The primary focus of this study was, however, the investigation of this potential differential expression of MCT1 and MCT2 mRNAs in mouse brain. Whereas MCT1 mRNA has been detected in mouse (26)1, rat, and human brain (19, 28, 33), MCT2 mRNA is barely detectable in rat brain (19) and not at all in human brain (28). We report here that MCT1 is significantly expressed in mouse brain, in neurons, as well as in choroid plexus and the ependymal lining of the cerebral ventricles, cerebral microvessels, and white matter tracts such as the corpus callosum. These results are consistent with studies in the rat by Takanaga et al. (33), who described the presence of MCT1 mRNA in whole brain and isolated brain capillaries, and a preliminary report of MCT1 in mouse brain, with a primarily neuronal location (26). With the use of immunohistochemical methodologies in rat brain, MCT1 protein has been detected in brain microvessels, neuropil, ependyma, and glial-limiting membranes (12). In the present study, we also detected MCT1 in the choroid plexus of adult animals and glial elements of the corpus callosum in adult brain.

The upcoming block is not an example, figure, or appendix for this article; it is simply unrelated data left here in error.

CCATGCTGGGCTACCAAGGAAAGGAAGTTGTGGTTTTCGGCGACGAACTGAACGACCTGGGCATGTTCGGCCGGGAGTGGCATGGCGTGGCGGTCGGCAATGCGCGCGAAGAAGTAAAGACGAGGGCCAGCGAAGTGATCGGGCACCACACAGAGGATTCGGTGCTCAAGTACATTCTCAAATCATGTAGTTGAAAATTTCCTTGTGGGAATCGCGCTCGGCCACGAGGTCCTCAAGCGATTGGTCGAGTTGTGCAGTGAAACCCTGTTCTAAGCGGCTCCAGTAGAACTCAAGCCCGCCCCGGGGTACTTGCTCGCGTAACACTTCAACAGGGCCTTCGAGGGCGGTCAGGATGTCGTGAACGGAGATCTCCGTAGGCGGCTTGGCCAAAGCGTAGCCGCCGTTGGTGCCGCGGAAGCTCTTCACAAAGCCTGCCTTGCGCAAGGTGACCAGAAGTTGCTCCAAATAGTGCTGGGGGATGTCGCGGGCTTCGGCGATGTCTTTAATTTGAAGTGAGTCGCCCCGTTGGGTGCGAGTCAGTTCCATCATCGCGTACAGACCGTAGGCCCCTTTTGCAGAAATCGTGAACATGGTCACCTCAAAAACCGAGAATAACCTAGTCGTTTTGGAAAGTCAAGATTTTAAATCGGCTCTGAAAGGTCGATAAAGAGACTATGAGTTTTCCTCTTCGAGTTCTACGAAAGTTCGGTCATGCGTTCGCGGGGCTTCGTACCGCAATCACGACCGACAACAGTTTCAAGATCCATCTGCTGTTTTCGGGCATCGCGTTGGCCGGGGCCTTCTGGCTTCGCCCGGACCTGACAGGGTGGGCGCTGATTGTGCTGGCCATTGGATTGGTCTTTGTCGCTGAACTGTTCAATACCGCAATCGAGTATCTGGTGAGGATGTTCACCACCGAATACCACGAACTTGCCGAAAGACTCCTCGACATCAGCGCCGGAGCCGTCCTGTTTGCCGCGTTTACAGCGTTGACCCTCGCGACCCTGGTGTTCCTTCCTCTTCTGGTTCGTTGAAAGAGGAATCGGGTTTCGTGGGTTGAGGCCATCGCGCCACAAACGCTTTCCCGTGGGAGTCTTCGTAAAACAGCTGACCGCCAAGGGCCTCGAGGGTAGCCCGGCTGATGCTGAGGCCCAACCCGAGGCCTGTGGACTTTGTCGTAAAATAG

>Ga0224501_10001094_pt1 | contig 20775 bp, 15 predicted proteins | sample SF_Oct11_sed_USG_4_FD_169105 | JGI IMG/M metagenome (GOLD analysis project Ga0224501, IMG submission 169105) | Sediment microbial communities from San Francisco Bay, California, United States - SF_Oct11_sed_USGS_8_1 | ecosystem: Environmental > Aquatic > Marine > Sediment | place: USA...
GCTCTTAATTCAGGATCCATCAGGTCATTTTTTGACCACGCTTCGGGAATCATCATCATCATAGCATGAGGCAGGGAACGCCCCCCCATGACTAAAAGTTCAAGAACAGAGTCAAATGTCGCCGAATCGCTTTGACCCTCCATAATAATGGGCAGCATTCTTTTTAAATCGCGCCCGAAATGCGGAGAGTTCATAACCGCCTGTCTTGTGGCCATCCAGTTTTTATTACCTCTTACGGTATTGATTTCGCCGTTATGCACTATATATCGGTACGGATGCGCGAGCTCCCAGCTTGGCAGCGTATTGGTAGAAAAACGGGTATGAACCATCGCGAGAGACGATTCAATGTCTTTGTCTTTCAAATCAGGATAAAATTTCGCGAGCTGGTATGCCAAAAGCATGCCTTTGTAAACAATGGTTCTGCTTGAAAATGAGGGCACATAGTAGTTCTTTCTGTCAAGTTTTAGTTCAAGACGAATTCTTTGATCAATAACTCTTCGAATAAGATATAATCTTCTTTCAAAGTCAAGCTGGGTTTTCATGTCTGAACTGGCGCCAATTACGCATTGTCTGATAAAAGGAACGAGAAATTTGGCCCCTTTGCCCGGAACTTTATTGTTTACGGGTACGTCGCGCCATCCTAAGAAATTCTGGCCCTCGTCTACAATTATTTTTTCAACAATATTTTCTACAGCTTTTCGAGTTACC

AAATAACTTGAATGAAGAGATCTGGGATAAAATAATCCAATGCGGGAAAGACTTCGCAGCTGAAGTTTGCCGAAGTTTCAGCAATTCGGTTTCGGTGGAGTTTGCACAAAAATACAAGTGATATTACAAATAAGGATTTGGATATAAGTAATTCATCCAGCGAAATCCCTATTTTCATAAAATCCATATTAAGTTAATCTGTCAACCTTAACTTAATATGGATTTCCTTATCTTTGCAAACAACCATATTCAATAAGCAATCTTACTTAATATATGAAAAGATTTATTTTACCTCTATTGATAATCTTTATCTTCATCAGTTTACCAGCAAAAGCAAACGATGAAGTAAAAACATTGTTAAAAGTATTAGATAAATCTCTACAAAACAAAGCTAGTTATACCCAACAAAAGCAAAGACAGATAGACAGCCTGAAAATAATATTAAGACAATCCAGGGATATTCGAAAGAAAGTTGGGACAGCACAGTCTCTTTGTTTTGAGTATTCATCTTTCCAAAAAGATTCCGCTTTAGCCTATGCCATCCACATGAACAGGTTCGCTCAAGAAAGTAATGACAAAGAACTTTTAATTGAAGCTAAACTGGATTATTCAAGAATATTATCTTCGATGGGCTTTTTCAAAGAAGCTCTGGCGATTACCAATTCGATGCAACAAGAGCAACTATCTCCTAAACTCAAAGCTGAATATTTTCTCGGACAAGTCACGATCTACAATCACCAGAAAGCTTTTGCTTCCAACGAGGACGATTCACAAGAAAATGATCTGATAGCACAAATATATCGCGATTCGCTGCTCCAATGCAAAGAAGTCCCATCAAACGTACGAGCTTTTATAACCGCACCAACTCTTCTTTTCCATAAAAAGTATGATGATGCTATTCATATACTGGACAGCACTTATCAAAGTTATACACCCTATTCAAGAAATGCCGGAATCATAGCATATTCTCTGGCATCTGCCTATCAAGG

MCT2 expression is far more restricted than that of MCT1. In mouse brain, MCT2 expression is primarily neuronal, in agreement with the study of Pellegri et al. (26). In the hippocampus, both transporters are present, but they are differentially expressed. MCT1 expression is highest in the CA fields of Ammon’s horn, with lower levels in the dentate. In contrast, MCT2 expression is highest in the granule cells of the dentate gyrus. In the cerebellum, MCT1 is highly expressed in the Purkinje cell layer, perhaps including Bergman glia; MCT2 appears to be equally expressed by both Purkinje and granule cells. These results suggest that, whereas both transporter isoforms may be present in the same region and perhaps even in the same cells, they likely subserve distinct functions.